Edgar James (Ed) EBSARY OAM

EBSARY, Edgar James

Service Numbers: 426056, SX9760, SX9760
Enlisted: 26 July 1940
Last Rank: Lieutenant
Last Unit: 2nd/27th Infantry Battalion
Born: Bute, South Australia, 15 October 1919
Home Town: Bute, Barunga West, South Australia
Schooling: Barunga Primary School, South Australia
Occupation: Farmer
Died: Natural Causes, Barunga Retirement Village Port Broughton, 13 January 2022, aged 102 years
Cemetery: Not yet discovered
Memorials: Bute District Council WW2 Roll of Honor, Bute War Memorial Garden
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World War 2 Service

26 Jul 1940: Enlisted Australian Military Forces (Army WW2), Private, 426056, 2nd/27th Infantry Battalion
10 Nov 1940: Embarked Australian Military Forces (Army WW2), Private, SX9760, 2nd/27th Infantry Battalion, SS Mauretania (II)
7 Jun 1941: Involvement Australian Military Forces (Army WW2), Private, SX9760, 2nd/27th Infantry Battalion, Syria - Operation Exporter
30 Jan 1942: Embarked Australian Military Forces (Army WW2), Private, SX9760, 2nd/27th Infantry Battalion, Ile de France via Bombay Transfer to City of London to Colombo
18 Aug 1942: Involvement Australian Military Forces (Army WW2), Private, SX9760, 2nd/27th Infantry Battalion, Kokoda - Papua New Guinea
10 Nov 1942: Involvement Australian Military Forces (Army WW2), Private, SX9760, 2nd/27th Infantry Battalion, Buna / Gona / Sanananda "The Battle of the Beachheads" - New Guinea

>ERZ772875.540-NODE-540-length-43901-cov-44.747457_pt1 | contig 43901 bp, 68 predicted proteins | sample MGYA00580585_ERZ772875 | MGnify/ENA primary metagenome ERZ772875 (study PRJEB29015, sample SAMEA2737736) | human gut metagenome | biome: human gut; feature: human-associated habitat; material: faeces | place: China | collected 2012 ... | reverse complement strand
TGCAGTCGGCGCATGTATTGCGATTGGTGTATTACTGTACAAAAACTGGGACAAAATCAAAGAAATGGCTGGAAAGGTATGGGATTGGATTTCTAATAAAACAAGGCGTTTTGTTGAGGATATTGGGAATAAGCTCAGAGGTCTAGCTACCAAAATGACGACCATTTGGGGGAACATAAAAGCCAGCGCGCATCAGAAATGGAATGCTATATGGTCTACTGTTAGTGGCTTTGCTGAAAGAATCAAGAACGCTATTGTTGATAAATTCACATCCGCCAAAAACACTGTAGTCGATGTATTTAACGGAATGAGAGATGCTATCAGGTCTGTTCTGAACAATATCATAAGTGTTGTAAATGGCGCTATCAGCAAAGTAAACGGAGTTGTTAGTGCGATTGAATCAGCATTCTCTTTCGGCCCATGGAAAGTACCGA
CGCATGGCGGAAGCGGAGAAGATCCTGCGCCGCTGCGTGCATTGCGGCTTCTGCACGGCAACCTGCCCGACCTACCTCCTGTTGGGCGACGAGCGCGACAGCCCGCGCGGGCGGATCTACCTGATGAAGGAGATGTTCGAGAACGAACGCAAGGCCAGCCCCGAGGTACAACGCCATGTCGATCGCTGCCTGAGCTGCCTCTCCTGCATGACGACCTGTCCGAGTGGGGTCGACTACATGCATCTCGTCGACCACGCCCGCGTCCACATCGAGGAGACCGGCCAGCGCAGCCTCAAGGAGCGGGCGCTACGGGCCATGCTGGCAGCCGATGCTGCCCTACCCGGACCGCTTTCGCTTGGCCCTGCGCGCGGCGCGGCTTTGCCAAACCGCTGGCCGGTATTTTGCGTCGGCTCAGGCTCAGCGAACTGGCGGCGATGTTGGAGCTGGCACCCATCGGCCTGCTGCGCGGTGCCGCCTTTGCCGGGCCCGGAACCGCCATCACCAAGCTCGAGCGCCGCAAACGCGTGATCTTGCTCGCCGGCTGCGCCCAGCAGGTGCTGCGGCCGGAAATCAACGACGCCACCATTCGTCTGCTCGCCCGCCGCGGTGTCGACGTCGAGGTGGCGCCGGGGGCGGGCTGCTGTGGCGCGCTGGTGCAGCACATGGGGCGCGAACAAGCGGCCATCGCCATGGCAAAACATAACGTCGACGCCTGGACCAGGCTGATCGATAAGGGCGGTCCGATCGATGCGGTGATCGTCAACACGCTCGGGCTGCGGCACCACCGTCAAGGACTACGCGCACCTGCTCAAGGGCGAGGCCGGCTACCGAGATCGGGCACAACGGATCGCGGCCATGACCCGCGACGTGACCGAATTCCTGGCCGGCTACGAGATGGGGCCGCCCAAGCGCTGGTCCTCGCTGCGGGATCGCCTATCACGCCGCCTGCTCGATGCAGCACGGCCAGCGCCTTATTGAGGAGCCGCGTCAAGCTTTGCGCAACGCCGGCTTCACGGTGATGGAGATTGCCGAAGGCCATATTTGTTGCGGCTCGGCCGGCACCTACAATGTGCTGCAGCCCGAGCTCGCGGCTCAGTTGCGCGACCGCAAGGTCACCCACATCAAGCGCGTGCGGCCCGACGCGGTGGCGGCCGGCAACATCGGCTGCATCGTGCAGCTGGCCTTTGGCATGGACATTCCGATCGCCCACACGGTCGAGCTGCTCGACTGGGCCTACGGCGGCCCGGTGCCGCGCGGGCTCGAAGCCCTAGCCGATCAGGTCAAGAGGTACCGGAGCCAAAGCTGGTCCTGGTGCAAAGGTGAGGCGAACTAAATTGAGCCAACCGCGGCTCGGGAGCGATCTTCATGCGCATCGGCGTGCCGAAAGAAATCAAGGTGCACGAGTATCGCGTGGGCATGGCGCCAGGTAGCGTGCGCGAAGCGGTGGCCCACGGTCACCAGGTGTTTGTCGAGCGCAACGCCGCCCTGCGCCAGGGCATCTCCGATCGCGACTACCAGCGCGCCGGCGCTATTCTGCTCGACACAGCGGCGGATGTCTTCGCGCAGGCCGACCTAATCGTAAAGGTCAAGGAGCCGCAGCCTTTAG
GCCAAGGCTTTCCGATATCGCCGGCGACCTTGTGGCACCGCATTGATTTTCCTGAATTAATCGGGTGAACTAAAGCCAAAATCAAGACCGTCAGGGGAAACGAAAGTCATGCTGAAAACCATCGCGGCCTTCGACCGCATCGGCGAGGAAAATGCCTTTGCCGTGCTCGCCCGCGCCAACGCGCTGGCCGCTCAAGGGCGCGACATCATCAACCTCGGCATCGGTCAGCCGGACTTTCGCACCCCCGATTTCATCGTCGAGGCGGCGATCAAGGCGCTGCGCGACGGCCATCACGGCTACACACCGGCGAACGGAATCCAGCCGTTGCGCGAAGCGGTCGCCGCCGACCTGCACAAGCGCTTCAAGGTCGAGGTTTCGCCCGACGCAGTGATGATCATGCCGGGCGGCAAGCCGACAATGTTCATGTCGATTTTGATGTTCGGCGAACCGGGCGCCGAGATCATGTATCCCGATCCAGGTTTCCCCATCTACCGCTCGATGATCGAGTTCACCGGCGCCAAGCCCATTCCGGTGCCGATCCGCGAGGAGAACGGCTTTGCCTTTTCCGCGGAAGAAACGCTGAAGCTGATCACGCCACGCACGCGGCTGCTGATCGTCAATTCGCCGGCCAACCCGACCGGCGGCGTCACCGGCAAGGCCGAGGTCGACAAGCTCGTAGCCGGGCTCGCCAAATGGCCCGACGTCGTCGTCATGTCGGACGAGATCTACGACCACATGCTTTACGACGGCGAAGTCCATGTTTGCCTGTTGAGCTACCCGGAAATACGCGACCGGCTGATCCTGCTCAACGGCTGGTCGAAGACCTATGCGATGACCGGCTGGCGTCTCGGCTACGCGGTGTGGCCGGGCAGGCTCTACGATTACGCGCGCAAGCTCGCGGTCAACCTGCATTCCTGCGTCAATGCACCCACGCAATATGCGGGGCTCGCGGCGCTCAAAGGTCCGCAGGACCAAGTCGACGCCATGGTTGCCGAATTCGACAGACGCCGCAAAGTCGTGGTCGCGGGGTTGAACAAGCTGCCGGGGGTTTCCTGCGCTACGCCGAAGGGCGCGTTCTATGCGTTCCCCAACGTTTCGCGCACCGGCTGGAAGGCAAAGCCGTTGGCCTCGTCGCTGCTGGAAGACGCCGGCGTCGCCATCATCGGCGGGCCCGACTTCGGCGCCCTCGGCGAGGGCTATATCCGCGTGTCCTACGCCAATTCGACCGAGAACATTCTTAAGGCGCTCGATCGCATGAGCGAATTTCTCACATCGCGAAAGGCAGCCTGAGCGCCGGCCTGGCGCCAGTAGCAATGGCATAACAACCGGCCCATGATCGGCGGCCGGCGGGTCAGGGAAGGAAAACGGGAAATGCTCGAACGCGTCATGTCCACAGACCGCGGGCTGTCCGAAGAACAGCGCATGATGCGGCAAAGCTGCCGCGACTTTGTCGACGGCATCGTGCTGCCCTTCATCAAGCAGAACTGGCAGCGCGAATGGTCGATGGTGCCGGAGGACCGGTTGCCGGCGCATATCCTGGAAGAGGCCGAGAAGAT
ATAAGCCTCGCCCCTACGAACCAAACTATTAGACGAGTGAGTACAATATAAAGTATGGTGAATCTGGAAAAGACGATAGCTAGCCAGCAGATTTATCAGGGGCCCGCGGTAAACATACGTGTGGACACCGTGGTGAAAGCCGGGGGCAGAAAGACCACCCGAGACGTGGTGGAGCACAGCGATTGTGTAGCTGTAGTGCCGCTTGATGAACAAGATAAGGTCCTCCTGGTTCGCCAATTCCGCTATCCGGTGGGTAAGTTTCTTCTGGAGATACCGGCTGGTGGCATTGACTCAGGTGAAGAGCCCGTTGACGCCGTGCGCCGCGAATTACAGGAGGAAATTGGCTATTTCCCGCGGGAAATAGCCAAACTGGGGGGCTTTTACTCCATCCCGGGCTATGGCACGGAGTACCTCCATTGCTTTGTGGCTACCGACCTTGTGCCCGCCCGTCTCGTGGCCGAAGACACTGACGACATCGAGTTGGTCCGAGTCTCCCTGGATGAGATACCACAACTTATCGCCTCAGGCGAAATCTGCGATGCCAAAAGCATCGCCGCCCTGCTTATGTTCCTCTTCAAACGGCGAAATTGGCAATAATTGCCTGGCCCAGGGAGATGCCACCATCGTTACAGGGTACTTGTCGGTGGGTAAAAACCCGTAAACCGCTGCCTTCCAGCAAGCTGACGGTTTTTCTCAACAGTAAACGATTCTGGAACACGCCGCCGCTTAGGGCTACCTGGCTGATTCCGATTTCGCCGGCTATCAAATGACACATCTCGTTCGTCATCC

18 Oct 1943: Involvement Australian Military Forces (Army WW2), Sergeant, SX9760, 2nd/27th Infantry Battalion, New Guinea - Huon Peninsula / Markham and Ramu Valley /Finisterre Ranges Campaigns
10 May 1944: Promoted Australian Military Forces (Army WW2), Lieutenant, Army Training Units, No.10 OTU Woodside SA from 10 Feb 1944
10 Oct 1944: Involvement Australian Military Forces (Army WW2), Lieutenant, SX9760, 31/51 (amalgamated) Infantry Battalion AMF, Bougainville
30 Oct 1945: Discharged Australian Military Forces (Army WW2), Lieutenant, SX9760 , 2nd/27th Infantry Battalion


an excellent narrative of this soldiers life, pre war, war service and post war was included in the Adelaide Advertiser SA Weekend supplement on April 16th 2022. Born 15 Oct 1919, died 13 Jan 2022 at Burunga Village, at Port Broughton SA and buried locally. Awarded an OAM in 1990 for his service to the community and had been made a Life Membe of the RSL for services to his comrades since the war. Lest We Forget. Rest in Peace

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24th June 1941   Private, 2nd/27th in Palestine

18th Oct 1943    Sargeant, 2nd/27th in Papua New Guinea

7th May 1944     Lieutenant, 31st/51st in Pacific Islands

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Joined 2nd/27th Battalion AIF 25/7/41

Served in the Middle East. Palestine, Egypt, Lebanon (Syrian campaign)

Served Papua New Guinea and Pacific Islands

Attended No 10 course O.C.T.U. 14/2/44

Confirmed rank Lieutenant 7/5/44

Posted to 31/51 Battalion AMF  10/10/44

Served Pacific Islands. Bouganville Island, Nauru Island & Ocean Island

Discharged 30/10/1945

Total Service: Australia       679 days

                     Overseas  1,031 days

                          Total     1,710 days

 Wounded in Action:     8/9/42

 Wounded in Action:  29/12/42

 Malaria:                    16/3/43 

POST WAR SERVICE: Citizens Military Forces  23/8/51

                              Lieutenant,  4/26056, C Coy 43/48 Bn 


Biography contributed

Biography written by Annabel Arbon from Endeavour College SA attached as a document. Winning entry for 2021 Premier's Anzac Spirit School Prize.

Biography contributed by Cornerstone College